“Doing as others told me, I was blind.
Coming when others called me, I was lost.
Then I left everyone, including myself.
Then I found everyone, including myself.”
11:05 pm • 8 September 2012 • 11 notes
hannahramic-deactivated20130103 asked: WHY ARE YOU SO SEXY -anonymous hannah
why are you such a baller? also, i have NO IDEA when you posted this. and, i miss you this year! xo
12:27 am • 4 September 2012
A man hops in the subway with his two children, a buckets, a guitar and a tambourine. He announces, loudly, that he is raising money for another son, absent from the group, who is suffering from a life threatening illness. He and his two boys, ages 16 and 14, begin to sing John Lennon’s “Let it Be”.
It is one of the best versions of te song I have ever heard. All three of them have a natural beauty and depth to their voices. The 16 year old plays “drums” using his fingers as stocks on the bucket, gazing off into space while keeping perfect time. His brother pays even less attention, weaving back and forth near the door, going silent more often than not. But he too, when audible, is a natural. They have a presence and a natural talent that cannot be ignored. The entire train full of people goes silent.
Upon finishing they pass around their bags in the hope of soliciting a few dollars for their brother, who is, sadly, most likely a fabrication drummed up by their huckster father.
I smiled at them. I would have given them a buck but I didn’t have one. Tears welled up behind my eyes. I’m not sure where they came from. I think that maybe it’s because it seems like those kids are getting an unfair shot out the gate. But who am I to say, who am I to judge? If that’s how they, the dad, wants to make a buck, there’s probably worse ways to do it. Or is there? Humiliating a child does seem to be one of the worst.
(sorry for the typos, I wrote this on my iPhone).
7:00 pm • 2 September 2012
Flaming Lips and Amanda Palmer’s “The First Time Ever I Saw Your Face”
4:23 pm • 25 August 2012 • 3 notes
I am inspired
I am at this moment, very inspired. I do not know how long it will last, or what might evolve from this inspiration, whether it will devolve into the mundaneness of the everyday, or if it will manifest in a creative endeavor that I can have pride in, but the feeling itself is like nothing else. It is better than love, because it lacks the pain that is inextricably connected with love. It is defined by an aura of hope and idealism.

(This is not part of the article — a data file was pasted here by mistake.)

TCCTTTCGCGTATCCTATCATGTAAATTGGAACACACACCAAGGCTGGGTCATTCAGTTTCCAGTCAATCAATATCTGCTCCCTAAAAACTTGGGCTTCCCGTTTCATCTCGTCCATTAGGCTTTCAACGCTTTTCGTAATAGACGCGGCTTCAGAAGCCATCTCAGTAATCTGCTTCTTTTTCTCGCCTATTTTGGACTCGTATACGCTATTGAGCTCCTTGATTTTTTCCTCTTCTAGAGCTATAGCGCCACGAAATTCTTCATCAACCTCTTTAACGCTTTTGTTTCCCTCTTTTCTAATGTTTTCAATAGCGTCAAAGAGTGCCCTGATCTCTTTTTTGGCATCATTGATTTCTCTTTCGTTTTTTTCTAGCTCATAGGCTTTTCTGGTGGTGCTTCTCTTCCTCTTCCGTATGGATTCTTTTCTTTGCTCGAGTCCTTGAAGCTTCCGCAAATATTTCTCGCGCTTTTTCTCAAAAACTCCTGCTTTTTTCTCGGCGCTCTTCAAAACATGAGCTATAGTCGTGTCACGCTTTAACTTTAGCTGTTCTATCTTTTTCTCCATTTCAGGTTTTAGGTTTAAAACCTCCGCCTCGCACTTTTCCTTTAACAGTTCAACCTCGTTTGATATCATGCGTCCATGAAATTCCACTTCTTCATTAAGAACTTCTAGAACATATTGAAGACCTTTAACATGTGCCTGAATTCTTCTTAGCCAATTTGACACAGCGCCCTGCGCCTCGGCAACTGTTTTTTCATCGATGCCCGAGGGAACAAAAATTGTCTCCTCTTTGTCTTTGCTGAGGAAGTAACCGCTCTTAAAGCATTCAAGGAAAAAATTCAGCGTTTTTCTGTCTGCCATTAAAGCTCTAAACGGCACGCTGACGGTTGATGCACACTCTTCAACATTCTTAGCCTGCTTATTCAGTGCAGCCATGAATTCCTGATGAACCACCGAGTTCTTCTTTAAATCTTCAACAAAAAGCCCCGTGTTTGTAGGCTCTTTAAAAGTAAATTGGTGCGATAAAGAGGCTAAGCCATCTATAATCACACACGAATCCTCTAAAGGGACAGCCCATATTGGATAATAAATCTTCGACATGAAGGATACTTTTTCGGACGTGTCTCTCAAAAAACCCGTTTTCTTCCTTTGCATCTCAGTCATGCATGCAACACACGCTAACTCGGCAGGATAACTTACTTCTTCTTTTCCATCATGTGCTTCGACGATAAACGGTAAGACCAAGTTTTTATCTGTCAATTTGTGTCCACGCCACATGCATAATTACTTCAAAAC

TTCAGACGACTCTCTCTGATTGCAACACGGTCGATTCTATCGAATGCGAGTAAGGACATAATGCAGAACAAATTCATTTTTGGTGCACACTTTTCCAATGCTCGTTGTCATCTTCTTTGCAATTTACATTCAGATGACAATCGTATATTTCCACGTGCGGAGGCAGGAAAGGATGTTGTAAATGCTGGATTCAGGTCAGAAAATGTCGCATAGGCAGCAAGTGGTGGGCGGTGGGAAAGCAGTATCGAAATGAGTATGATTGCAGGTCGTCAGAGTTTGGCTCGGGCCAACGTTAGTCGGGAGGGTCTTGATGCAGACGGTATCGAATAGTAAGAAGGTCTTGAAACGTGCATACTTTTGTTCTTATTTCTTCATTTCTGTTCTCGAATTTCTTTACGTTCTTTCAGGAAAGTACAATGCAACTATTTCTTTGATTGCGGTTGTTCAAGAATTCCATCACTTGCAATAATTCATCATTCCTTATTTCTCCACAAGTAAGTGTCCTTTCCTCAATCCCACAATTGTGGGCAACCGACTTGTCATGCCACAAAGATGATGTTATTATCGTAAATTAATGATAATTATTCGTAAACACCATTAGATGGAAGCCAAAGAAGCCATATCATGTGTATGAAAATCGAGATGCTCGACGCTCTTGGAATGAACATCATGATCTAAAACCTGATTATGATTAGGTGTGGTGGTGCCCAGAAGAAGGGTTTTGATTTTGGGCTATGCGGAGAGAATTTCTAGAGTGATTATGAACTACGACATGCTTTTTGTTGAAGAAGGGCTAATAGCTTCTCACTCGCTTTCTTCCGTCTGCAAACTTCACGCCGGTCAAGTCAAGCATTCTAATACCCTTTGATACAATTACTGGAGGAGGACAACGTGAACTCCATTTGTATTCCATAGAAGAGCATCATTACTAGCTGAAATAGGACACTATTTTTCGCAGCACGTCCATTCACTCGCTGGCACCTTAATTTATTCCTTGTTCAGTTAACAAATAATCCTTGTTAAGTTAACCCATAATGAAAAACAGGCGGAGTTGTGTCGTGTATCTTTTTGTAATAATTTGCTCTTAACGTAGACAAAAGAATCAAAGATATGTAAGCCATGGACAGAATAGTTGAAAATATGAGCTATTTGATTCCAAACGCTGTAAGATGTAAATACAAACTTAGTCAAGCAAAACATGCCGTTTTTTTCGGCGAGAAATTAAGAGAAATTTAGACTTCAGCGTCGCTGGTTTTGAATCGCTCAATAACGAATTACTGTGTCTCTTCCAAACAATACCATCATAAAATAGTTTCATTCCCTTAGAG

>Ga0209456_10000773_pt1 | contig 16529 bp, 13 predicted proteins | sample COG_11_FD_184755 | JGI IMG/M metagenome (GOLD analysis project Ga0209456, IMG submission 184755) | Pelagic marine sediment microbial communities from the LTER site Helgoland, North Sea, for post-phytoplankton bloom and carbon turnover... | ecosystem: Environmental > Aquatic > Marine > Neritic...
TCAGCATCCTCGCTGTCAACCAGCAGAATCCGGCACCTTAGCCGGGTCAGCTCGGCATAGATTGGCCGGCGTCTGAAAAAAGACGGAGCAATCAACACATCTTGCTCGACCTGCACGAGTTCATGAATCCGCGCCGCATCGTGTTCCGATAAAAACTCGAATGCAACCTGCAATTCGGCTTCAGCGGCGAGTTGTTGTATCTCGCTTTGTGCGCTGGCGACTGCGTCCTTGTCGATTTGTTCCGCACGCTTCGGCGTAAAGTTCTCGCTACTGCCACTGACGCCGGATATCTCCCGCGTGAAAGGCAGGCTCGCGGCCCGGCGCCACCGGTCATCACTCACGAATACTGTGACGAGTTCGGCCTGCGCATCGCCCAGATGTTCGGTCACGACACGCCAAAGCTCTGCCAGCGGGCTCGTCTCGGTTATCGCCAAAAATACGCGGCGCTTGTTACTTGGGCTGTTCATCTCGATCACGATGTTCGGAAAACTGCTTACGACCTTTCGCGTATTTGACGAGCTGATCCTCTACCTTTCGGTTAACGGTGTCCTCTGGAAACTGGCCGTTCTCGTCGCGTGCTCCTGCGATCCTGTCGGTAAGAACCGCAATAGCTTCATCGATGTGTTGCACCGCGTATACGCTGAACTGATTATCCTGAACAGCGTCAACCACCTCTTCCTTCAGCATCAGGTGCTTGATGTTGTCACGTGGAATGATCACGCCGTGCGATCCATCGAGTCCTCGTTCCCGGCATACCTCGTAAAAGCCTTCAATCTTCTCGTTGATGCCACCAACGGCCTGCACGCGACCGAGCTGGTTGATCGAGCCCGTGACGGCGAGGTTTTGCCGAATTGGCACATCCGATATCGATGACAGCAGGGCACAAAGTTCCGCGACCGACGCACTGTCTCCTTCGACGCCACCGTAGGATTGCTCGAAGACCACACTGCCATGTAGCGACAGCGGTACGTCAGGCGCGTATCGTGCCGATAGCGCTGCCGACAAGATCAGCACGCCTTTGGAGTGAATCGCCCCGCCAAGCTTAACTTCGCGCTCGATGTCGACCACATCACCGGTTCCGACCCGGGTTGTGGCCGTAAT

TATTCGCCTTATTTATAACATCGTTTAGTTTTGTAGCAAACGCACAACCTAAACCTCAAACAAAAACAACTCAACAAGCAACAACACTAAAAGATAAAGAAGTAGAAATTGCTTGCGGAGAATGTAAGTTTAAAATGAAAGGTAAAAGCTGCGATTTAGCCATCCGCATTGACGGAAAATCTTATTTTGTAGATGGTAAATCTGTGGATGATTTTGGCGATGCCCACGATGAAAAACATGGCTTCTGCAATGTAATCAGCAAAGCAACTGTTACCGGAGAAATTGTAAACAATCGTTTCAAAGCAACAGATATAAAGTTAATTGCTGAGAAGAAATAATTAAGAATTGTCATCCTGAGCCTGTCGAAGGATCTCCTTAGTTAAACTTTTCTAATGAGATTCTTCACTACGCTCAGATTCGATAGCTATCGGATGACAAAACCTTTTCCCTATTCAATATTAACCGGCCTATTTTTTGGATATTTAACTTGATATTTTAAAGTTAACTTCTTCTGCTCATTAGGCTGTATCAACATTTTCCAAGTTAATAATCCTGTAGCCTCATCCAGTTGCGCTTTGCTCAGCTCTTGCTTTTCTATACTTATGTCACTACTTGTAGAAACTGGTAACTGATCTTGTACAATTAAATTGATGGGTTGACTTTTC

In researching the history of electro-acoustic music, I am realizing that major developments in electronic music technology occurred during WWII, and picked up speed during the post-war period; a period which is defined by a veil of prosperity and modernity (a veil that would subsequently be ripped violently away by the realization of post-modernist thought).
I would postulate therefore that it is not a coincidence that it was at the tail end of the war that composers began to break free from the limitations of the traditional rules of composition and begin to pioneer a new form of listening. It was a new way of post-WWII thinking. This postulation is further encouraged by the fact that composers were actually pressing the limits of sound, predicting the capabilities of the new technology, well before WWII, before the technological capabilites even existed.
What does this mean? That culture has propelled new sounds, not the technology.
BOOM. This might not end up being my thesis, but it could be a start to something special.
12:49 am • 23 August 2012 • 1 note
“The artist needs an ivory tower, not as an escape from the world, but as a place where he can view the world and be himself. This tower is for the artist like a lighthouse shining out across the world.”
— Charles Koechlin
5:51 pm • 22 August 2012 • 2 notes
Thaddeus Cahill’s Dynamophone. 1906.
4:11 pm • 22 August 2012 • 3 notes